First Global Guidelines for Quitting Tobacco
 Some 750 million people globally want to quit smoking but most lack access to help to do so.

Digital cessation programmes, behavioural support, and medication for tobacco cessation in adults are some of the measures contained in first-ever guidelines to help people quit smoking published recently by the World Health Organization (WHO). 

One in five adults – 1.25 billion users worldwide – consume various tobacco products such as  cigarettes, heated tobacco products, water pipes, smokeless tobacco products, or cigars. 

Even though more than half of them – around 750 million – want to quit, only 30% have access to effective cessation services.

Among the treatments recommended to help them are counselling, teaching patients to change their smoking-related habits, dedicated apps or calls, nicotine replacement therapy and medication.

 What works best is a combined approach: behavioural support and pharmacotherapy, WHO states. Member states are encouraged to provide quitting help for no or low fee to make it as accessible as possible.

The guideline marks a “crucial milestone” in combatting tobacco addiction, WHO Director-General, Dr Tedros Adhanom Ghebreyesus said in a press release. “It empowers countries with the essential tools to effectively support individuals in quitting tobacco and alleviate the global burden of tobacco-related diseases.”

Tobacco smoking affects nearly every organ of the body, causing over 20 types of cancer, increasing the risk of heart disease, stroke, and many other conditions. According to the WHO, tobacco kills half of its users and affects non-smokers through second-hand exposure.

Health system change, medication and behavioural support

The guidelines feature advised changes in the health systems: tobacco use status and implemented cessation interventions should be included in the patient’s medical records; it is also recommended that health care workers are trained on the appropriate therapies and provide a short behavioural support talk to smokers who want to quit. 

Treatments included in the guidelines: counselling, digital support, pharmacotherapy, and embedding smoking cessation in the healthcare system are key recommendations.

Pharmacotherapy using nicotine replacement therapy and drugs such as varenicline, bupropion, and cytisine, especially when combined with behavioural support. This may include skills and strategies for changing behaviour as well as more general counselling.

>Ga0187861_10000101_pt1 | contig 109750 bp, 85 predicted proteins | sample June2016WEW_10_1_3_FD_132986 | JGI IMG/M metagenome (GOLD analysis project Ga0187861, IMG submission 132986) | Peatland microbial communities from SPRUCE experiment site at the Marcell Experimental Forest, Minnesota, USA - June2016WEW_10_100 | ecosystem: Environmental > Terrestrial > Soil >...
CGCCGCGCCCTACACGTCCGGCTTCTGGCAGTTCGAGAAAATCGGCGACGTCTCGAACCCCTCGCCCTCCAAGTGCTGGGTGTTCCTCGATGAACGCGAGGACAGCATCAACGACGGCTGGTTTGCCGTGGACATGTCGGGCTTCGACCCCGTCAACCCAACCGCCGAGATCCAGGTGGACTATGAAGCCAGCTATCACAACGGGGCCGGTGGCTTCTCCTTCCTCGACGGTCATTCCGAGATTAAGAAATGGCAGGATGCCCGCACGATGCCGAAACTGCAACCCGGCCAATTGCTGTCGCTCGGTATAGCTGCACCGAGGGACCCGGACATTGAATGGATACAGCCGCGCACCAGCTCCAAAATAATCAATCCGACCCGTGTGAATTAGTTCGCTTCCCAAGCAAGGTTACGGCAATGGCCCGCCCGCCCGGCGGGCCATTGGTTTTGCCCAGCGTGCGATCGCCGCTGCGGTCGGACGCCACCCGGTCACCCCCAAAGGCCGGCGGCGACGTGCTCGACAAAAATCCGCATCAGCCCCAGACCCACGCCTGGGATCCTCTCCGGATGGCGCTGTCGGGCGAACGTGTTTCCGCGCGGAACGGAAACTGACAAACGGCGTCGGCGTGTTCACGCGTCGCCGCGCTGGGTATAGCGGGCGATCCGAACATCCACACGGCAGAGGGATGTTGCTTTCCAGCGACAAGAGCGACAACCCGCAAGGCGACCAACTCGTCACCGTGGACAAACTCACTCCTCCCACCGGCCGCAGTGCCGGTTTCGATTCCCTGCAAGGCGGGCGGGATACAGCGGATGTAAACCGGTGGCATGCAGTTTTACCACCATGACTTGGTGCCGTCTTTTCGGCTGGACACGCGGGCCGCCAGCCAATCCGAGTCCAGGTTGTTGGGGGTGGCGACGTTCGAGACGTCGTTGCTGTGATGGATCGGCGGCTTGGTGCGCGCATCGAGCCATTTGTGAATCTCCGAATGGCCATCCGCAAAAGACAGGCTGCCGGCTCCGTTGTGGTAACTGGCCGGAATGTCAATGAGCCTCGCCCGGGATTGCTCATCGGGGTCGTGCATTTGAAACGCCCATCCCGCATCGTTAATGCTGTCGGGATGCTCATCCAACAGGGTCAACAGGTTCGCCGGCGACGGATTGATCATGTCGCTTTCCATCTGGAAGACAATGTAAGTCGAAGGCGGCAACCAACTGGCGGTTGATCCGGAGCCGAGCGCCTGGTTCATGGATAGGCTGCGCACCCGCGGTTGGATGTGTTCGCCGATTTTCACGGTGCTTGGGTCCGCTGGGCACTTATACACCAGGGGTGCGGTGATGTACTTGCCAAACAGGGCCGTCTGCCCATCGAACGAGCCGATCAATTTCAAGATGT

Traditional, complementary and alternative therapies are not recommended due to insufficient evidence for their effectiveness.

Varenicline, but not vapes

While the guidelines strongly recommend the use of varenicline, they do not mention a possible role for vapes in quitting traditional cigarettes, more harmful than their e-cigarette alternative. 

A recent study published by the JAMA Network suggests vaping can be as efficient as varenicline in helping smokers quit – although, as WHO argues, it has little effect at the population level. 

WHO states that “e-cigarettes are beyond the scope of this guideline because the potential benefits and harms of using these products are complex, and are addressed in a separate body of literature. These products may be addressed in the future as evidence accumulates.”

The tobacco industry is highly invested in marketing vapes, framing them as a safer alternative to traditional smoking even though they are also addictive and harmful. The WHO might be more cautious to promote e-cigarettes knowing its statements can be used by tobacco firms to promote their products.

“We need to deeply appreciate the strength it takes and the suffering endured by individuals and their loved ones to overcome this addiction,” said Dr Rüdiger Krech, Director of Health Promotion at WHO, in a press release. “These guidelines are designed to help communities and governments provide the best possible support and assistance for those on this challenging journey.”

Image Credits: Sarah Johnson, WHO.

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